The Journal of Things We Like (Lots)
Select Page

When Stephen Vaughan and Emma Oakley interviewed 57 lawyers in elite London firms, they were struck by a general ethical apathy. They explore this apathy in their well-known article, “Gorilla Exceptions” and the Ethically Apathetic Corporate Lawyer, and conclude that a strong justification for this apathy, in the minds of the lawyers interviewed, is the standard conception of legal ethics. The standard conception excuses lawyers from moral accountability for clients’ actions, holding that it is not the role of lawyers to judge the morality (as opposed to the legality) of clients’ actions.1 For the lawyers interviewed this justification, invoked most commonly in relation to criminal defence lawyers litigating within the confines of the adversary system, held, even though most if not all of them were engaged in transnational legal work, the consequences of which have effect across the world.

Cesar Arjona’s article, The Usage of What Country: A Critical Analysis of Legal Ethics in Transnational Legal Practice, questions whether the standard conception holds up in relation to transnational legal work. You may think you’ve heard all there is to hear about the standard conception, but I urge you to read Ajona’s article. He revisits the constitutive assumptions of the standard conception and asks whether those assumptions remain valid when applied to transnational practice. Spoiler, they don’t.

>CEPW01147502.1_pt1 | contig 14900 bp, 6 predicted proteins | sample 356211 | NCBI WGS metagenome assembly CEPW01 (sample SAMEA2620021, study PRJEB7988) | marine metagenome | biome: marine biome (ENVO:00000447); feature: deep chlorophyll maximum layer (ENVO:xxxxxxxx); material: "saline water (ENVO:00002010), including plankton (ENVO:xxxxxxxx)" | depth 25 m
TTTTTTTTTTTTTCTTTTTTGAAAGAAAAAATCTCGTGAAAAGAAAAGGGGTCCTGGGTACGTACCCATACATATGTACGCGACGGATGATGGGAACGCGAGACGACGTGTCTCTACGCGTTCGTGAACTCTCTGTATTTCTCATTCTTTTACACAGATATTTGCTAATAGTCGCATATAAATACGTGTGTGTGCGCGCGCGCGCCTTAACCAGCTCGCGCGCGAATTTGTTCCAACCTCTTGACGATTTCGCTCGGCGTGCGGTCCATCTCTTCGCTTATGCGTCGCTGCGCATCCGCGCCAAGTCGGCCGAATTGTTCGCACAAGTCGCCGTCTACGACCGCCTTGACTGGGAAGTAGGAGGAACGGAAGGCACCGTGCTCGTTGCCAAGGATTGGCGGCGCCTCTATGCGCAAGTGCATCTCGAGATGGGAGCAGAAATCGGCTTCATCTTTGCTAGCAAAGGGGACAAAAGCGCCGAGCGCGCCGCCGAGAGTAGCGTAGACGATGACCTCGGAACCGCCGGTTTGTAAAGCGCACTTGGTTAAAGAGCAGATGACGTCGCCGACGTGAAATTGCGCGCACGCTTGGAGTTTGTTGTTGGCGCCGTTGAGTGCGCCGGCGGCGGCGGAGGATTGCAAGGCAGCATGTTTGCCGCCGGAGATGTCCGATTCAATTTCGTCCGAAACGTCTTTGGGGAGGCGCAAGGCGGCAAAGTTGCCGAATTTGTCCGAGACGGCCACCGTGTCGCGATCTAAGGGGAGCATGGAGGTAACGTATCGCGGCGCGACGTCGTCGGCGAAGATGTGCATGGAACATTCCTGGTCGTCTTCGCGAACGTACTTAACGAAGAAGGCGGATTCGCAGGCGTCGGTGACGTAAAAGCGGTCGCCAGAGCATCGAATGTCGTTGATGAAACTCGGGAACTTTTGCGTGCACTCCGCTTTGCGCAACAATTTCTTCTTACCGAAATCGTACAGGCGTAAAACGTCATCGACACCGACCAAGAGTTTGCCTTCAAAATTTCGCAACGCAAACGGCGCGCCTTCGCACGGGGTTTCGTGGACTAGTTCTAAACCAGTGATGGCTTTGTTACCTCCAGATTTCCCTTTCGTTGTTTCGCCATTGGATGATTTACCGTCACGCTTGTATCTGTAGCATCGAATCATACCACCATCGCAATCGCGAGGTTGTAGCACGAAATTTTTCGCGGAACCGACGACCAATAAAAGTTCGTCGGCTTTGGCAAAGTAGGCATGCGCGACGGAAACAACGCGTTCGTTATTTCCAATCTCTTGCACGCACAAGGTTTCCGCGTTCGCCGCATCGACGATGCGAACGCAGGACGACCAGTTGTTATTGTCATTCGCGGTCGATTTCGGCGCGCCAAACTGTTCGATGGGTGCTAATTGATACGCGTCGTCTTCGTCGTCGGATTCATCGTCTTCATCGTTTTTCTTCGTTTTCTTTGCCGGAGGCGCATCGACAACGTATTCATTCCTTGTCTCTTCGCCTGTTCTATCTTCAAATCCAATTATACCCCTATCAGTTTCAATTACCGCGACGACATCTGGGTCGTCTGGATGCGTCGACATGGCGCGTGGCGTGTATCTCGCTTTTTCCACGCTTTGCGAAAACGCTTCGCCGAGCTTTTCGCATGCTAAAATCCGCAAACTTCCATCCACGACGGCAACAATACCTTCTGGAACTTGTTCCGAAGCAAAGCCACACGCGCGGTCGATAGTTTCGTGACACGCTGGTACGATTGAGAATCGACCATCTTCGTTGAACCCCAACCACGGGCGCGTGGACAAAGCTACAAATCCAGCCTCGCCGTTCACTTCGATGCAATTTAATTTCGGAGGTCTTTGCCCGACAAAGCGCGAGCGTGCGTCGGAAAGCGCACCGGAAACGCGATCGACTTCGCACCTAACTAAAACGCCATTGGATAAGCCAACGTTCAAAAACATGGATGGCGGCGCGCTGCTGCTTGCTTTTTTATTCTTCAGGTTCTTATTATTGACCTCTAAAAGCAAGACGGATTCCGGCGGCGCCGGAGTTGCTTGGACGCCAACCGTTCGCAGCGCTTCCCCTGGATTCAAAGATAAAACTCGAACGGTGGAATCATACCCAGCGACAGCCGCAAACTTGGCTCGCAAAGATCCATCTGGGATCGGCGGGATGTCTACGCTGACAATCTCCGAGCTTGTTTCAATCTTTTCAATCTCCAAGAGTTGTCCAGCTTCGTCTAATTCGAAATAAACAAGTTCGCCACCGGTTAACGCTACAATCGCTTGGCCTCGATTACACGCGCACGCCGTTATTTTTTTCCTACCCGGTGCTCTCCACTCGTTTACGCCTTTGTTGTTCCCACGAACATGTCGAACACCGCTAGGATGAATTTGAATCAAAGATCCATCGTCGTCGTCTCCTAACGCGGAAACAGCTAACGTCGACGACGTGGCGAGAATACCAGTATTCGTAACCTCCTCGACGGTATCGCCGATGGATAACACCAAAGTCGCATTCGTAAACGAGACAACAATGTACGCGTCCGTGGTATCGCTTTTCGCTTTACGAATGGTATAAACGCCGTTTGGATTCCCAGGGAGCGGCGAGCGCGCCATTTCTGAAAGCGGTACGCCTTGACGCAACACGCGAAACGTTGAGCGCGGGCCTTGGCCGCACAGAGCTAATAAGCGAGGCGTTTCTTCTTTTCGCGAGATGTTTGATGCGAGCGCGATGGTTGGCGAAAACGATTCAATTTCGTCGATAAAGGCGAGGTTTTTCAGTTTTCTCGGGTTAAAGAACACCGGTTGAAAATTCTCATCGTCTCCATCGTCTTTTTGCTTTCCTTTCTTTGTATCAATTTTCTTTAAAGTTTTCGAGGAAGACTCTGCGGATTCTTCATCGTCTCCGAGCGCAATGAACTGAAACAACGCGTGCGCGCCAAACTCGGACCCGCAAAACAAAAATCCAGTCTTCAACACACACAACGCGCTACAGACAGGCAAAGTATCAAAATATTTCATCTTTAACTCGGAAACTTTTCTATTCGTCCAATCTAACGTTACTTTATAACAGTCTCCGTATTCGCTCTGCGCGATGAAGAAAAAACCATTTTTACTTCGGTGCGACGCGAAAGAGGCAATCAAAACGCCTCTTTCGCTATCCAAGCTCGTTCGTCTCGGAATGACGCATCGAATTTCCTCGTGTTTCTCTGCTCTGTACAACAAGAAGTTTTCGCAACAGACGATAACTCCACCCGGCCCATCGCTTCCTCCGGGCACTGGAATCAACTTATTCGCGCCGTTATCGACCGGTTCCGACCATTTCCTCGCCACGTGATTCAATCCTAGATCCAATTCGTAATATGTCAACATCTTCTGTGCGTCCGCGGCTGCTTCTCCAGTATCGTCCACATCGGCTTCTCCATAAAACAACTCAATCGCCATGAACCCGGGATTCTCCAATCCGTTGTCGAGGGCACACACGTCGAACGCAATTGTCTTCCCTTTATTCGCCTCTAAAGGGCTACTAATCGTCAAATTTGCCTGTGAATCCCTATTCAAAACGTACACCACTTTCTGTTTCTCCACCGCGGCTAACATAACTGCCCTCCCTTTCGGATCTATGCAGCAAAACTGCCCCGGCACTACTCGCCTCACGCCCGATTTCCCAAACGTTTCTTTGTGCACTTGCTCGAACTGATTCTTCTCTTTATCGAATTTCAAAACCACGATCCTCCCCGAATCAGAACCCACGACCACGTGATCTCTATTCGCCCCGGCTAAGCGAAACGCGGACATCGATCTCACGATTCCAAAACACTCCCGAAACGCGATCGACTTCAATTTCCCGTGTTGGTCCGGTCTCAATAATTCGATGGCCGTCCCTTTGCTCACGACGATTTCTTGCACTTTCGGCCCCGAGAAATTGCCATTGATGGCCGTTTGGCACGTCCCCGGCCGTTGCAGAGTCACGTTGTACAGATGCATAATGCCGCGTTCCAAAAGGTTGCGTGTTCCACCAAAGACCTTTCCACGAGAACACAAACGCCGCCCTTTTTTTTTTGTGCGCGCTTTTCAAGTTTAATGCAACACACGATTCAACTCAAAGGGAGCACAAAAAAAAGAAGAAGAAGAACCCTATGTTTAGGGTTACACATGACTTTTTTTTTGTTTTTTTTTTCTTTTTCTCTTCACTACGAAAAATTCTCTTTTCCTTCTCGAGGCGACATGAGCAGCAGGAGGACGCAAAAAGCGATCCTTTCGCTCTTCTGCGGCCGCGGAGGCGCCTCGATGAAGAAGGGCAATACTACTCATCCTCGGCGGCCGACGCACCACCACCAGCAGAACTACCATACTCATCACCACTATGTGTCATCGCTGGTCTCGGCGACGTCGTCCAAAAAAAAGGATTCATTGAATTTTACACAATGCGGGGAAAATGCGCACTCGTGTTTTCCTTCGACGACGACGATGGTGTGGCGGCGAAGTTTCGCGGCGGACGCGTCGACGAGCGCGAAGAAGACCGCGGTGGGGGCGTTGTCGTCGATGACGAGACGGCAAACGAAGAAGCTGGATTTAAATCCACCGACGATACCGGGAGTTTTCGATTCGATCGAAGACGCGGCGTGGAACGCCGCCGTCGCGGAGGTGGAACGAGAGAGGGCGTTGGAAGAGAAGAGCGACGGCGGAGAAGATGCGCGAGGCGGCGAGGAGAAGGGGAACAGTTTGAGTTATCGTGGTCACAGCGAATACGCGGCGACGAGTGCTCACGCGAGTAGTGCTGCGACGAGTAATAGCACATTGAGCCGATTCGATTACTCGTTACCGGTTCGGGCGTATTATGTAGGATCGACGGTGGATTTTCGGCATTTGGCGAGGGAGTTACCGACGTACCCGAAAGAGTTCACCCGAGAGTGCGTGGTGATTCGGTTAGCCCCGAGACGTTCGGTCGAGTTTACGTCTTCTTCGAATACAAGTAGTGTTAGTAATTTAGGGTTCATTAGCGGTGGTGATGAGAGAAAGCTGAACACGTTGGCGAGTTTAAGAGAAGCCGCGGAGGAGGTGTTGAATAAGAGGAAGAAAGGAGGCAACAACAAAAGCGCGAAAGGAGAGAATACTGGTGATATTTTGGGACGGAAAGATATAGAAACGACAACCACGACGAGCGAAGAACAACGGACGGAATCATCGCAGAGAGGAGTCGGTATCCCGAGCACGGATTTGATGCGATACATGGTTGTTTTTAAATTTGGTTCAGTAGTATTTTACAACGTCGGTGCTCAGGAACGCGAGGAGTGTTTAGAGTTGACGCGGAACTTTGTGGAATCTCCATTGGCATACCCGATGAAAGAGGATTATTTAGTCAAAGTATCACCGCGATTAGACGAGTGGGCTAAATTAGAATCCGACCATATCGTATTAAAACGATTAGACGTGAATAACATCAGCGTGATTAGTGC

The three assumptions Arjona considers are:

  1. A lawyer is the agent of a client-principal, both of whom are acting as “individual free moral agents.”
  2. The lawyer is “an advocate in an adversarial context.” Arjona allows that defenders of the standard conception see it extending beyond the litigation context, but he reminds us that this extension “implies the existence of a well-functioning rule of law system.”
  3. A reasonably well-functioning domestic rule of law system. Arjona notes that the vast majority of literature on legal ethics “is produced in countries that count themselves liberal democracies, [and that] such literature assumes the natural context for lawyers to work in a liberal democracy with rule of law and its concomitant features.”